The question is which I then go on to ask them. So my, my, my style, it’s all about making absolutely sure that we are clear why they want it, what they’re saying they’re going to do and the objectives and what is the current plan. And if that plan doesn’t look like it’s going to achieve the goals, if that’s when we start getting into the strategy and saying, well, actually let’s explore this, what it, we look at that and you change and you adopt.

A slightly different approach to the strategy. Um, sometimes, you know, the strategy is clear and it’s a good strategy. But as I said before, sometimes it’s just the not getting it right. But that’s where I always start objectives, strategy and timeframe. Do you have any transformative success stories that really stand out over the years of clients you’ve worked with.

Um, lots of different degrees. Um, for example, uh, one particular business, uh, as employed consultancy originally, um, I was just hired there to do. So two to four weeks of helping them get a, a, a five year commercial strategy in place. Um, that’s a, a road. Yeah. And so two months rolled into 15 months of working with this particular business.

Because over time we improved something, it led to another opportunity to open up more and more. I can’t share the name of that business video, but if I was to say it was, uh, moving, uh, from a. Old style, technologically technology business, um, and moved into an online digital business where they were able to provide consumers with an instant product rather than having to wait for it, uh, made a huge difference.

Um, but the transformation came about because this business never found out. Anything about its consumers. It never actually done any research or found out whether what their offer was to their users was the right product makeup at the right price. And so we went through a process of looking at the product offering and is this meeting the needs of the customers?

And it didn’t. So we changed a few things, lumps and new products, and it really started to transform the business where it was being produced. Uh, so that was one big thing. And the second big thing was they didn’t actually realize how much profit they were losing. So a key thing, which I helped them to understand is the profitability of their business.

Um, a lot of people sell products and they, and then how much to charge, but they don’t actually know how to look at the profit. So a lot of costs are hidden. So by looking at it products, which companies sell often, what I found is the transformation is not about generating twice as many sales. But it is about improving profitability by 50%, by 100% because they, they don’t really think smartly about how to improve their cost base.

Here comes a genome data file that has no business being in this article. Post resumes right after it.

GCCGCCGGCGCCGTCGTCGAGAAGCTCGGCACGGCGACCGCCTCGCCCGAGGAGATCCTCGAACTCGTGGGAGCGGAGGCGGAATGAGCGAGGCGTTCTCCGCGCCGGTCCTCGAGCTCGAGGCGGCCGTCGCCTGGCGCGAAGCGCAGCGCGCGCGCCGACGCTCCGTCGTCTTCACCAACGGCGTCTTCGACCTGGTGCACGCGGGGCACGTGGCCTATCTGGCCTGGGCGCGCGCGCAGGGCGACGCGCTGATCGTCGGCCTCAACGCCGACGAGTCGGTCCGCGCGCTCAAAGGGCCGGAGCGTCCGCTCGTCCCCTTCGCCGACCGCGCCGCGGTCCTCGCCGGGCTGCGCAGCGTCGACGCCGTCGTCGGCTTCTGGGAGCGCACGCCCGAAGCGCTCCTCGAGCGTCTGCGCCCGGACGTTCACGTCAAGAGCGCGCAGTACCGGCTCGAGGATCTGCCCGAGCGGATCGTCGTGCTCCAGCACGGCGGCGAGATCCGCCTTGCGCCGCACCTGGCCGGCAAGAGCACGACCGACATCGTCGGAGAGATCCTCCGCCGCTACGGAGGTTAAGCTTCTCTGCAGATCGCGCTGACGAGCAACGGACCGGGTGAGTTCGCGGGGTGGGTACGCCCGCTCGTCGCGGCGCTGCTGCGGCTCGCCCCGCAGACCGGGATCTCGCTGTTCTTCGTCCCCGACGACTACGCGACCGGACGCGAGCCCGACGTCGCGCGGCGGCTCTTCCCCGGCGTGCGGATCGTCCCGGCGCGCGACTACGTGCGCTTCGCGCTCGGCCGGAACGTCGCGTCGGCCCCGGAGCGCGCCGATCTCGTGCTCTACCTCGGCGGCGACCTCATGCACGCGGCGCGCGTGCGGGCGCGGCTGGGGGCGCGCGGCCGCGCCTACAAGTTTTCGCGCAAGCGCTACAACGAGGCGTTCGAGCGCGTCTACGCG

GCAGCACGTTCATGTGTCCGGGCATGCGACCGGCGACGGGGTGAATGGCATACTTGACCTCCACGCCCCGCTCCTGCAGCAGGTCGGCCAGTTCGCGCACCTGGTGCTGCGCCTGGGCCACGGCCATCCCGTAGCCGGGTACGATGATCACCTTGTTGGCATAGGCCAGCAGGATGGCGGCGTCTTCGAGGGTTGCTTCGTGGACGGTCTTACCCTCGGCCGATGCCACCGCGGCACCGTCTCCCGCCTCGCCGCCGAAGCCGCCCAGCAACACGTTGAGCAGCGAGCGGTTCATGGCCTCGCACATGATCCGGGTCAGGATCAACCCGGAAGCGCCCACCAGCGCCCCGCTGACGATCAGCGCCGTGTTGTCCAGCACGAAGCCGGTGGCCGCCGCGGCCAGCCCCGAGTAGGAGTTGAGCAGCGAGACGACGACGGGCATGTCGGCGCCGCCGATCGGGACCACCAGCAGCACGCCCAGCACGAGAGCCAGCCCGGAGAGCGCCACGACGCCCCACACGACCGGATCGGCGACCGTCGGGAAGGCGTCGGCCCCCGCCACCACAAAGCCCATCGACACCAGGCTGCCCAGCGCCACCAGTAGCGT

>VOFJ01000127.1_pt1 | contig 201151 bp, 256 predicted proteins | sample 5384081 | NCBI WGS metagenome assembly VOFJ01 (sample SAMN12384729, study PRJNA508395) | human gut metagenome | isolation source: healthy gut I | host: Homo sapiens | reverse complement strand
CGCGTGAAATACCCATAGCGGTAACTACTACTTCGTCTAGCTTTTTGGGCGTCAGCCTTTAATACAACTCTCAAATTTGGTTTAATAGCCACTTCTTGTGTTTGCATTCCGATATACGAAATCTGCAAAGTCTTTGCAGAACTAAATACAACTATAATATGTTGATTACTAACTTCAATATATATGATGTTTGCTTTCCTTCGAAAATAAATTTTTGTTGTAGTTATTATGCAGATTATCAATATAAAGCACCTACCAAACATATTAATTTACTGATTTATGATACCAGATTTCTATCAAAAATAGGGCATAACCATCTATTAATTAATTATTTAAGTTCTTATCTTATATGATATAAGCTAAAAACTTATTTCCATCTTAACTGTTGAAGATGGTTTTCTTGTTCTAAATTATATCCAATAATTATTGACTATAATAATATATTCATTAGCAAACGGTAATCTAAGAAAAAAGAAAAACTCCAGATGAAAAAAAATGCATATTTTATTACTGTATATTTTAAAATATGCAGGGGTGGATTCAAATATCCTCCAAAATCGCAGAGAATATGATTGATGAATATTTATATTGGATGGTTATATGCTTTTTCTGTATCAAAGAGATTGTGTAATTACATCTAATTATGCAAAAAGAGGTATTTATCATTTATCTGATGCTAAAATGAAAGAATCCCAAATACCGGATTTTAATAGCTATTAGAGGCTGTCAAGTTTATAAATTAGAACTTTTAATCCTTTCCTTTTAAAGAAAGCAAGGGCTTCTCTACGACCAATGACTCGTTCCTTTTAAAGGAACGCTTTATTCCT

So some sorts of transformations of being your gross sales by 10%, if you can improve profit by 50%, it makes a bigger difference. Sometimes it’s as simple as pricing I’ve worked with businesses. Actually, we’ve talked about. You’re selling a April up for, you know, let’s say it’s a hundred. Um, but actually, you know, if you push the pricing to 110, 120, see what their response is to the consumer consumer purchasing.

So often people are scared about putting prices up, um, but often the easiest way to make more profit, put your prices up because if you put prices up by 10% and you lose 20% of customers, ultimately sometimes you’re better profit wise. Right. So let’s just couple of examples. Um, it varies massively, but my focus is helping people deliver more profit, not just making more sales.

No. It’s interesting. You’re talking about how, um, they hadn’t that your client hadn’t really dug into understanding their profits, or you helped them transition into, uh, digital marketing channels. Um, likewise, we have a client, I won’t mention their name, um, but they’re a huge household name. And until the last year they had never done any online.

Um, you know, demographics research, is there a persona and they haven’t done any digital advertising at all, which was even a huge, huge surprise for us, with them coming into our doors. So, yeah, it’s fascinating. The businesses that you find out, um, you know, a lot of businesses, it sounds like they get comfortable understandably with the, their advertising, and there’s just so much that’s being left behind.

Yeah, I love a lot of what I’ve learned. A lot of businesses are incremental in their thinking. So when they talk about, they want to grow their business, they get comfortable and they get into this horrible routine of being happy. But they’re growing by 2% or 5%. Because they don’t want to lose what they’ve got.

Whereas transformative businesses actually say to themselves, if I were a competitor and I wanted to destroy my current business, am I still thinking because it stretches you and a lot of businesses get comfortable. Yeah. So you had talked about how the opportunities kept presenting themselves as you work with that client and, and you’re consulting with them continued.